++++++++++[>+++++++>++++++++++>+++>+<<<<-]>++.>+.+++++++..+++.>++.
<<+++++++++++++++.>.+++.——.——–.>+.>.

5. Shakespeare

This interesting programming language uses the source code that looks exactly like a Shakespeare play. The characters in the play are variables and constants are decided by positive or negative nouns. For example, if Hamlet is a negative value, you can put him and another character on the stage and let that character insult Hamlet. You can add input and output by having someone tell a character to listen to their heart and speak their mind. You can see now why this program is so different than others – programming language includes characters, titles, scenes, acts, enter, and exit directives, making it look much like the plays of Shakespeare.

A piece of code in Shakespeare is broken into Acts which contain Scenes in which characters (variables) interact:

Act I: Hamlet’s insults and flattery.
Scene I: The insulting of Romeo.

6. Whitespace

Most programming languages ignore whitespace characters, so Edwin Brady and Chris Morris created this language as an April Fools’ joke. Whitespace uses them as commands, ignoring non-whitespace characters instead. It understands only spaces, tabs and new lines. Here is an example (spaces are marked with an S and tabs with a T):

S S S T    S S T S S S
T   
S S S S S T T   S S T S T
T   
S S S S S T T   S T T S S
T   
S S S S S T T   S T T S S
T   
S S S S S T T   S T T T T
T   
S S S S S T S T T   S S
T   
S S S S S T S S S S S
T  

7. Velato

This interesting programming language uses MIDI files as source code: the pattern of notes determines commands. Programmer-musicians will love Velato because they can compose a musical piece that fills the constraints necessary to compile to a working Velato program. Each song has a secret message and the program determines when it’s compiled as Velato. So, let’s make some music and code at the same time!

8. Chicken 🐔

As crazy as this may sound, it’s the truth – this language allows only one world, and this word is “chicken”! Swedish programmer and creator of this language Torbjörn Söderstedt was inspired after hearing Doug Zongker’s parody of scientific speeches to make Chicken programming language. To write the whole code would take half the page and consist of nothing but the word ‘chicken’, so here is just a piece of code:

chicken chicken chicken chicken chicken chicken chicken chicken chicken chicken chicken
chicken chicken chicken chicken chicken chicken

9. Piet

Piet is a so-called esoteric programming language, and it’s very arty! Programs are bitmaps that look like abstract paintings, and the basic building block for Piet programs is the color block. However, the colors are not important, but the transitions – transitions in hue and darkness form the code. It definitely goes into a group of weird coding languages!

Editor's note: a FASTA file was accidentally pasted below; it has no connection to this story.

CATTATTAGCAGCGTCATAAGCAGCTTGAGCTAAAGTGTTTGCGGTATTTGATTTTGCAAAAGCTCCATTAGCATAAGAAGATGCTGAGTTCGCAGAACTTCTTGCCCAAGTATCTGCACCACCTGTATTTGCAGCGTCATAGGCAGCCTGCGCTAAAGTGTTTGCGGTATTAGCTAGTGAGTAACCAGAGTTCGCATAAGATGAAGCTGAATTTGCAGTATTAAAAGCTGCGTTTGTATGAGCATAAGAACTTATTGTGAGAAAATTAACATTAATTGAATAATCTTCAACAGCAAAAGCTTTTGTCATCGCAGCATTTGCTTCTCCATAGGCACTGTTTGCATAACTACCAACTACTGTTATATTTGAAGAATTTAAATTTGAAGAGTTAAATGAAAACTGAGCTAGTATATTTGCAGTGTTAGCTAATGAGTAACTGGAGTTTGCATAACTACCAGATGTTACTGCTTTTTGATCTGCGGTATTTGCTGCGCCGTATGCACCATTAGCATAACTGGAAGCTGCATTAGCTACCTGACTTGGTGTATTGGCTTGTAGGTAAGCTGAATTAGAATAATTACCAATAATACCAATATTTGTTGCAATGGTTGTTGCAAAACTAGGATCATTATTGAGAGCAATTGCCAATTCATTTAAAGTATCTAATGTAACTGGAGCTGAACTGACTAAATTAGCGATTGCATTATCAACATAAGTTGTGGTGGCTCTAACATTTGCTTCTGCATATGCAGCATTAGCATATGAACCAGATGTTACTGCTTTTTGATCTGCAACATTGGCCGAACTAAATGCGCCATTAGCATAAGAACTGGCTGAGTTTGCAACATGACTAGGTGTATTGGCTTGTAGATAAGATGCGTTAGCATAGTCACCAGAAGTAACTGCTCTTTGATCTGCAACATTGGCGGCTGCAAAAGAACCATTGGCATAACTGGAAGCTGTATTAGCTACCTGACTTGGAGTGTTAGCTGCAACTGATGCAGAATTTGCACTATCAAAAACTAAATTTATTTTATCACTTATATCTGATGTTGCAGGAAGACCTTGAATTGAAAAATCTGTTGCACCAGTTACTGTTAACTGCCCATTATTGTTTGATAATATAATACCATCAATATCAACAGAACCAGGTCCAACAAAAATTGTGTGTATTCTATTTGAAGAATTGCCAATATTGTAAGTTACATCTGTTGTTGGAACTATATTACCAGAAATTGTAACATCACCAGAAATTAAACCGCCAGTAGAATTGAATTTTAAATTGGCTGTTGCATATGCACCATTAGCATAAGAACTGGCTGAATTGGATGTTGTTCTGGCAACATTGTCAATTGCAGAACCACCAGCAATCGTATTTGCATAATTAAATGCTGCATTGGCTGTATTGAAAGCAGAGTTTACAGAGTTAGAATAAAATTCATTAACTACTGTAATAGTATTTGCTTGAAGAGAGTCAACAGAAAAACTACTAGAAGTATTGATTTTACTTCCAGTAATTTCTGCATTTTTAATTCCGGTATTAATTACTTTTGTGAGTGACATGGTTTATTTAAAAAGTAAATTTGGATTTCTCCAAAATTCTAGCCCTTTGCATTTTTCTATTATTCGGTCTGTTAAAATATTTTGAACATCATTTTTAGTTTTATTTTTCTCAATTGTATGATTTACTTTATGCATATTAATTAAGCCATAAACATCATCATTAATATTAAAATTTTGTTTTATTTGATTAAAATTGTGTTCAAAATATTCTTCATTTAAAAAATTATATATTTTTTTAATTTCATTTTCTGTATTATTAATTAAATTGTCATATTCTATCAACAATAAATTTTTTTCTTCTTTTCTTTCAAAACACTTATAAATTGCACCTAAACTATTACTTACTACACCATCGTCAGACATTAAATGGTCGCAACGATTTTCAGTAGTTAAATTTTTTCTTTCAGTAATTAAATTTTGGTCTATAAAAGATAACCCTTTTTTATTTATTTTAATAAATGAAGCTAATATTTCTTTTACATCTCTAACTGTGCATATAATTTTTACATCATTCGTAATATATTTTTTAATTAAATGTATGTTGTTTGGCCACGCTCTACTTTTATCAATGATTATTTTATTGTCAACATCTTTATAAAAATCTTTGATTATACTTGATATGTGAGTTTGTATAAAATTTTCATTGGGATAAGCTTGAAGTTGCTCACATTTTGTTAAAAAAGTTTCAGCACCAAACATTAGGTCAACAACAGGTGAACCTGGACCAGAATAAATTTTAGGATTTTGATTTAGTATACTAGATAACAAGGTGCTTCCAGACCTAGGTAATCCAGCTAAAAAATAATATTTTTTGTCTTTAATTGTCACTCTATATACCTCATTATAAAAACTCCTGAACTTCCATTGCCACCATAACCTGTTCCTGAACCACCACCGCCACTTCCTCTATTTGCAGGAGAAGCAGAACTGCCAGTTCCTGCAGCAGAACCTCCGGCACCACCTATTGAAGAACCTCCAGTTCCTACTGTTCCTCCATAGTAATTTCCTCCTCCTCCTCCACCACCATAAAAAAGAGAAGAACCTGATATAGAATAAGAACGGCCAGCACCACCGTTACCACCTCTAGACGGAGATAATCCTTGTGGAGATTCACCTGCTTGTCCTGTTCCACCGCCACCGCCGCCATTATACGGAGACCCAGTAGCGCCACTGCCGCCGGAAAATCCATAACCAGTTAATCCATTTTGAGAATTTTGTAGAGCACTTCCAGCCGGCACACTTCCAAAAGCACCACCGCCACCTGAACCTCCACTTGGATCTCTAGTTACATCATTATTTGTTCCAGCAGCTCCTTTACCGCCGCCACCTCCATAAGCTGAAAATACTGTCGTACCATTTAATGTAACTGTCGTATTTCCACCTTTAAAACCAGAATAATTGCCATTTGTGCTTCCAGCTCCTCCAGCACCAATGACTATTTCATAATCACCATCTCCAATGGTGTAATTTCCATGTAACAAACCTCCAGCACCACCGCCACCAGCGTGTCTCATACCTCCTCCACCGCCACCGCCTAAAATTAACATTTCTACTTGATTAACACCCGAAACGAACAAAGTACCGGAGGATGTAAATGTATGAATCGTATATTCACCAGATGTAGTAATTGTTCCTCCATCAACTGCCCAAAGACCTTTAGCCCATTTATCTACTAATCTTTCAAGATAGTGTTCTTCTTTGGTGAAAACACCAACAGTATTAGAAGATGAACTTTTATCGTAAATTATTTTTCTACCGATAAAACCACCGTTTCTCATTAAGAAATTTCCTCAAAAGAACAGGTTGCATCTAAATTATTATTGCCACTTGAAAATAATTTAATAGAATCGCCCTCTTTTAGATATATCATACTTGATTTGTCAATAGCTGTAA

Piet is created by  David Morgan-Mar, but named after the Dutch painter Piet Mondrian. He had increasingly abstract style – he reached a point where his artistic vocabulary was reduced to simple geometric elements. Watch the video and find out more about this funny coding language:

10. Befunge

This unique, two-dimensional programming language was created by Chris Pressey in 1993 for the Amiga. Your code is placed on play field with a fixed size, and as its instruction pointer moves along, it pushes or pops values to or from the stack, or takes an action on the values at the top of the stack,

There is no comment syntax in Befunge. If you want to embed documentation in the code, the programmer simply routes the control flow around the “comment” area, so that the text in that area is never executed. This weird programming language will definitely blow your mind, especially because it’s one of the oldest.

This is how you write “Hello, world!” in Befunge:

  • 0″!dlroW ,olleH”>:#,_@

Here are some commands used in Befunge:

  •  — * / % Add, subtract, multiply, divide or perform modulo division of two top stack values. The bottom element is used as first operand, the top one — as the second
  • ! Logical NOT
  • ` Greater Than
  • < > ^ v Make instruction pointer face left, right, up or down
  • ? Make instruction pointer face random direction
  • _ | Horizontal/vertical IF. Both commands pop the topmost element of the stack; if it equals 0, they perform > v commands. Otherwise, they perform < ^ commands
  • ” Toggle string mode. In string mode, each character encountered by the instruction pointer is pushed on the stack (as its ASCII-code)
  • : Duplicate top stack value

Conclusion

The fact is that some of these languages made programmers totally confused, but some of these ideas influence the entire industry. There are hundreds of funny coding languages like those on our list. Some of them are made just for fun, some are meant to be just different from others, but there are few of them that want to send a strong message to the audience. Which weird programming language do you find the most interesting? Let us know!